The Reka-Devnia Hoard (Marcianopolis, Bulgaria)


This hoard, discovered in 1929, consisted of more than 81,000 silver coins, weighing a total of approx. 350 kg (770 lbs !) covering the period of 1st to the 3rd century AD. The oldest coins were issues of Marc Antony and the most recent one was a coin of Herennius, the son of Trajan Decius (249-251 AD). The coins had probably been hidden in the cellar of a building during the invasion of the Goths.

In many cases, this impressive collection of silver coins serves as a reference to establish the rarity of coins. However, this is not always the case: actually in most hoards, the later coins are represented the least and so the number of coins found from the last empirical reigns are not necessarily representative of their relative rarity. In the Reka-Devnia hoard for example, there were only 280 coins of Gordian III (238-244 AD) and 3 coins of Trajan Decius (249-251 AD), though the coins of both these emperors are actually quite common. The same phenomenon was observed in the hoard of Francesti (Romania), buried around 235 AD, in which, from 1,365 denarii, only 7 of them were otherwise common ones of Septimius Severus (193-211 AD). The same can be said of many hoards

An analysis of the monetary types in the hoard shows two suprising facts : The first is a complete absence of coins showing the effigy of Pescennius Niger, and the second is an absence of any coins issued by Clodius Albinus as Augustus. Of course the latter coins are rare in the best of cases, but those of Pescennius Niger should have been relatively common at the time, given the impressive number of dies used to strike the coins and the number of known variations.


On the other hand, coins of Clodius Albinus as Augustus are far from common, but are no rarer than the denarii of Didius Julianus, eleven of which were found in the Reka-Devnia hoard. There were however 184 coins of Albinus as Caesar. In fact the two emperors concerned had something in common - they were both rivals of Septimius Severus (represented by 7,256 coins) and the fact that their principate was not recognised by the Senate in Rome. Their coins weren't even struck in Rome: the Pescennius denarii were issued in Antioch and Alexandria, whilst those of Clodius Albinus as Auguste were struck in Lyons *( 1 ) . Their coins were well circulated, more than possibly throughout the entire empire *( 2 ) , but it seems that they were separated from this hoard for some unknown, obscure reason... At some time it appears that Septimius Severus recalled coins struck by Pescennius Niger, but these rare coins are also present in the hoard. Was it for reasons of a particular devotion to Severus which caused the owners of the hoard to separate the coins of his rivals ? It is probably that only official coins were hoarded after being meticulously sorted and any coins issued by the questionable Augusti were removed.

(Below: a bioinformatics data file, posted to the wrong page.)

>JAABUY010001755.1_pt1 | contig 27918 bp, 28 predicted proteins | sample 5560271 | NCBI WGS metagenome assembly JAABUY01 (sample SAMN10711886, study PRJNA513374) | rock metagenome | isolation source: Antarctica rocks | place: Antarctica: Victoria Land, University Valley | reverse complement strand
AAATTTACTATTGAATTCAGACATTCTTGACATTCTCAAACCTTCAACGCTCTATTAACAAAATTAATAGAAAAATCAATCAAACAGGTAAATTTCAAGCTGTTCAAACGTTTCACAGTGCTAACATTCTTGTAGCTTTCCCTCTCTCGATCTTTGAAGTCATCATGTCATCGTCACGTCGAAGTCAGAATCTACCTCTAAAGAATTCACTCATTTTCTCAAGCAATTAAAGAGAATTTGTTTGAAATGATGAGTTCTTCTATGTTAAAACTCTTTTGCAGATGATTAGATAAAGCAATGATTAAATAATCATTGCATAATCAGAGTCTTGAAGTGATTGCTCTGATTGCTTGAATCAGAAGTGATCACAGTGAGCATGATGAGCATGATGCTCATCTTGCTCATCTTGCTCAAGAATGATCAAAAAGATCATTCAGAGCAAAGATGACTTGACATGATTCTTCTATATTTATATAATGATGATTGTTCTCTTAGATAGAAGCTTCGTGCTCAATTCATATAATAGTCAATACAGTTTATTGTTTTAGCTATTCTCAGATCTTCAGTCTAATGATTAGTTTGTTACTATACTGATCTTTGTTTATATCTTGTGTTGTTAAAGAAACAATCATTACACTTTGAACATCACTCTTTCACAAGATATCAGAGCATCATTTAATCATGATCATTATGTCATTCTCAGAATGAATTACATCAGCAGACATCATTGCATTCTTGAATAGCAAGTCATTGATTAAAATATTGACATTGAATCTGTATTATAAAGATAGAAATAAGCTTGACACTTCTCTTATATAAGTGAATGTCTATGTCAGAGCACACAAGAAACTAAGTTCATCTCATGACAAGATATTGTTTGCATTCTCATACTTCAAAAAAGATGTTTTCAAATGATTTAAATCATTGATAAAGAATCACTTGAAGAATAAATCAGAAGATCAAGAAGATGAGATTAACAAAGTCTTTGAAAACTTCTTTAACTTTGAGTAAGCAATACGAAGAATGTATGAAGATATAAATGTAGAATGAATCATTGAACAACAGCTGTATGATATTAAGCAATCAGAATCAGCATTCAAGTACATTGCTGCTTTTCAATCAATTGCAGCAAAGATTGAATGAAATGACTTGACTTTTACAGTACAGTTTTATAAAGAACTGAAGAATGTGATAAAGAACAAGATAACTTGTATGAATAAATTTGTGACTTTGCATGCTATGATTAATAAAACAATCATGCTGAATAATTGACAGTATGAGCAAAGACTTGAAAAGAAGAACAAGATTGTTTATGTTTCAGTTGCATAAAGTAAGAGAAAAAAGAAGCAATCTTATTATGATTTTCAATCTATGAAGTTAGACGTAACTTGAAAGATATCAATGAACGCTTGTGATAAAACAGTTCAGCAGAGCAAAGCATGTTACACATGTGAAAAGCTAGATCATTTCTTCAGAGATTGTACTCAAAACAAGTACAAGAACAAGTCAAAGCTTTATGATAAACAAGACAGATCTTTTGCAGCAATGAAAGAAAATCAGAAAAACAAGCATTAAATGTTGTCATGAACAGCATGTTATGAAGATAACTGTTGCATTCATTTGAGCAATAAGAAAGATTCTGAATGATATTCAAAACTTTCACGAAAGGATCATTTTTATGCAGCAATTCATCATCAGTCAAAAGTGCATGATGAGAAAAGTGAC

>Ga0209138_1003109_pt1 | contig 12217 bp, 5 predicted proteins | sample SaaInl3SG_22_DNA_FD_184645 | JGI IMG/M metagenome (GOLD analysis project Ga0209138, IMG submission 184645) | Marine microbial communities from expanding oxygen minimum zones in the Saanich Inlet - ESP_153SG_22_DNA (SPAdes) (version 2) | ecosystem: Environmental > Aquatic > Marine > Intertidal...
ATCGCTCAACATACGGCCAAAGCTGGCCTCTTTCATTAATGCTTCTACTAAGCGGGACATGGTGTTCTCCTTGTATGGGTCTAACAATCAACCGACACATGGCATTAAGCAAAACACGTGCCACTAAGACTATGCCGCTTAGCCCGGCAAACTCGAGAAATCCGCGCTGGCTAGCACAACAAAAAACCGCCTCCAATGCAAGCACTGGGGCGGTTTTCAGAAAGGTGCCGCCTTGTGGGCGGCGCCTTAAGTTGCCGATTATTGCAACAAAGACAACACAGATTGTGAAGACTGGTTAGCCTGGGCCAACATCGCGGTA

Frédéric Weber

* Note 1 : There is at least one Vespasian coin in the hoard, which was not struck in Rome, but probably in Antioch...  several coins with Greek legends... and a number of coins of Septimius Severus struck in Emesa, Syria.

* Note 2 : I remember a find in Belgium which included a single coin of Pescennius Niger.


Thanks to Helvetica for the translation